This time our resident yoga bear is showing us how to achieve the creative ability to fulfil our own needs without having to steal from others. Learn how to practise asteya.
We’ve been delving deeper into the first of Patanjali’s Eight Limbs of Yoga, the ‘yamas’. Read a short note on each of the five yama’s here. So far, we’ve explored the first two yamas ‘ahimsa’ and ‘satya’. Today, let’s take a look at ‘asteya’ or ‘non-stealing’.
The third of Patanjali’s Eight Limbs of Yoga, Asteya can be directly translated to ‘not-stealing’.
However, as with most yoga-based philosophies there are many layers to the concept beyond the literal and physical ‘taking of something that does not belong to you’.
Asteya not only refers to the non-stealing of physical items but also the intangible such as time, attention, information, energy or freedom.
You may not be a thief in the eye-mask, stripy top, ‘bag of loot’ kind of way but there are many small but possibly significant ways in which we can steal from others and ourselves if we think about it.
Have you ever been late for an appointment or meeting?
Is it ok to expect others to wait for you? Is your time more important than theirs?
Often, this behaviour stems from feeling like something is missing, not having enough, jealousy, feeling like everyone else has what we want. Why is that?
If we believe that we have the creative ability to fulfil our own needs without having to steal from others, we are practicing asteya.
Asteya on the Mat
Look at your relationship with time. Are you always running late? Arriving places a little rushed and flustered. By the time you’ve settled down and caught up with yourself, you may have missed the opportunity to enjoy why you were there in the first place.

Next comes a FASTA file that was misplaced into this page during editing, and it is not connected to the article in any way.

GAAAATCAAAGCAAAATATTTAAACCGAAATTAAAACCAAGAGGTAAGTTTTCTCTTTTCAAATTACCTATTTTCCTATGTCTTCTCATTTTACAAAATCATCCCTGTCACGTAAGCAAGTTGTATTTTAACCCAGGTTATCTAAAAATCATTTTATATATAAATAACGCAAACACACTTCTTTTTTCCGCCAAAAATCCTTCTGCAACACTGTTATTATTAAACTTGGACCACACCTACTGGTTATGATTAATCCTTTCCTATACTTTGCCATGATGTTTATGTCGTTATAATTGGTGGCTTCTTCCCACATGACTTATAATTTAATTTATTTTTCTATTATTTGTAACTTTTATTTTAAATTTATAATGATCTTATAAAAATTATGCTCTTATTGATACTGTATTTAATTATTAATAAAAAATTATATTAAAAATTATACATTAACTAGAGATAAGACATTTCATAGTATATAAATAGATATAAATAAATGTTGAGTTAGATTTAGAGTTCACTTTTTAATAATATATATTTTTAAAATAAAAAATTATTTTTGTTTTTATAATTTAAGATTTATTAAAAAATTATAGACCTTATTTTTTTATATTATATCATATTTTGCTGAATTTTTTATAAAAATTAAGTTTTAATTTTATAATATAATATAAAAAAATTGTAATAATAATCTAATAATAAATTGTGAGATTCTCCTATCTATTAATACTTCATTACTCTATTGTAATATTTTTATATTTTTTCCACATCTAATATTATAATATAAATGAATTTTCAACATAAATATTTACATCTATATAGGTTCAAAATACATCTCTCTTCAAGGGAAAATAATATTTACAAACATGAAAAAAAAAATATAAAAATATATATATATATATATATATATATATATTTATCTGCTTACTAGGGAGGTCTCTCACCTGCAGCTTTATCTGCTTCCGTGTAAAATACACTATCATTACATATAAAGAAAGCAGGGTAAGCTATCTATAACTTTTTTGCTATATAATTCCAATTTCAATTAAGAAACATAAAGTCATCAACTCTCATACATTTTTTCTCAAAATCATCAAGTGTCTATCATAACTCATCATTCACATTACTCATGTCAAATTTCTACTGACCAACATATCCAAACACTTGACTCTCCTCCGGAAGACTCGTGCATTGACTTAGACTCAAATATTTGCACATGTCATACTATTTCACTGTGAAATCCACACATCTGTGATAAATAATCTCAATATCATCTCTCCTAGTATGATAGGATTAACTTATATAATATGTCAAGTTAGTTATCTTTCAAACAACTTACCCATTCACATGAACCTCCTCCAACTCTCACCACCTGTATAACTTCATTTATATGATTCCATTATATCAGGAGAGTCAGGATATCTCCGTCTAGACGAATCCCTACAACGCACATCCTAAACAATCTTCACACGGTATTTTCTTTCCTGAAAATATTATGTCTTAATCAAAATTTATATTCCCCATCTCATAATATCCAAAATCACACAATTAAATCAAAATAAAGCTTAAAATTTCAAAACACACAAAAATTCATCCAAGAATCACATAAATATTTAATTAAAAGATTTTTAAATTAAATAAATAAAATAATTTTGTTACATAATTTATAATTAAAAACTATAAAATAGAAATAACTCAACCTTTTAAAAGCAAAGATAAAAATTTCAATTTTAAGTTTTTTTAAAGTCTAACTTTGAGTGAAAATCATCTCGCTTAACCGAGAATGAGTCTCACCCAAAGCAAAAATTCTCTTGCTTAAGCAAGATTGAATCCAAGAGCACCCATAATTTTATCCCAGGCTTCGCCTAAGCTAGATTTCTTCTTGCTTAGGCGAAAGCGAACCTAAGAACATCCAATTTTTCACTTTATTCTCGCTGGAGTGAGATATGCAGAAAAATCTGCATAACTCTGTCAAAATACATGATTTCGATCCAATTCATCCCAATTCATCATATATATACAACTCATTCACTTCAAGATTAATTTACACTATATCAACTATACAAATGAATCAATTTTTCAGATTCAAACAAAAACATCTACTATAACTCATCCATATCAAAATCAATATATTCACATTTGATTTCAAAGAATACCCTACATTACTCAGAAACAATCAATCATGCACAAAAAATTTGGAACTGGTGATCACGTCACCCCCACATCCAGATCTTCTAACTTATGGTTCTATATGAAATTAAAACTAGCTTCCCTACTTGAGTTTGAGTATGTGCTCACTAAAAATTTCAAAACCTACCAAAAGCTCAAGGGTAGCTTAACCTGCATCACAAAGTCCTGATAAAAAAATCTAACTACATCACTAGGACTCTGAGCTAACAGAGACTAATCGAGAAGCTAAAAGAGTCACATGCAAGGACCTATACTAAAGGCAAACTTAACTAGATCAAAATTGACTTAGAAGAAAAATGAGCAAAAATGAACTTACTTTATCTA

Getting to a yoga class, why not leave wherever you are 10 minutes earlier? Give yourself some time to stroll, cycle or drive without rushing. Maybe get there early and give yourself some time to relax before the class starts so that you can be present and experience the full benefit of the yoga class.
It’s possible to steal from ourselves if you think about it.
On the subject of arriving late - when you get to the class or studio, how do you arrive? If you come crashing in, flapping your mat down on the floor, throwing your bag down, kicking your shoes aside, how do you think that affects others in the class?
Is it fair to steal their focus and that of the teacher who is bringing them through a sequence or meditation? Or coming early and chatting or whispering loudly in the studio when others may see that as their only time to sit or lie in peace before their class begins. Considering how you want the class to benefit you as well as others is crucial to bringing asteya into your life.
When practicing yoga in a class with others do you ever find you push yourself beyond your own capabilities? Why is that? For fear you’re not good enough? If the teacher offers the option to go through one more vinyasa or stay in downward facing dog, do you get that that’s an invitation?
It could be a Monday evening after an incredibly hectic weekend and workday. Why feel the need to push yourself through that last vinyasa if your body is saying don’t? It doesn’t impress anyone really and you are stealing from yourself the opportunity to pause, reflect, rest before finishing the class. It’s ok to push a little past your edge but it’s also ok to not depending on how you’re feeling.
Do you sometimes find that you’re comparing yourself to others in the class? Or comparing yourself to a previous version of you?
You know, the ‘you’ when you didn’t have a dodgy ankle or an extra few pounds around the middle.
The ‘you’ where you may have been younger, fitter, stronger, more flexible.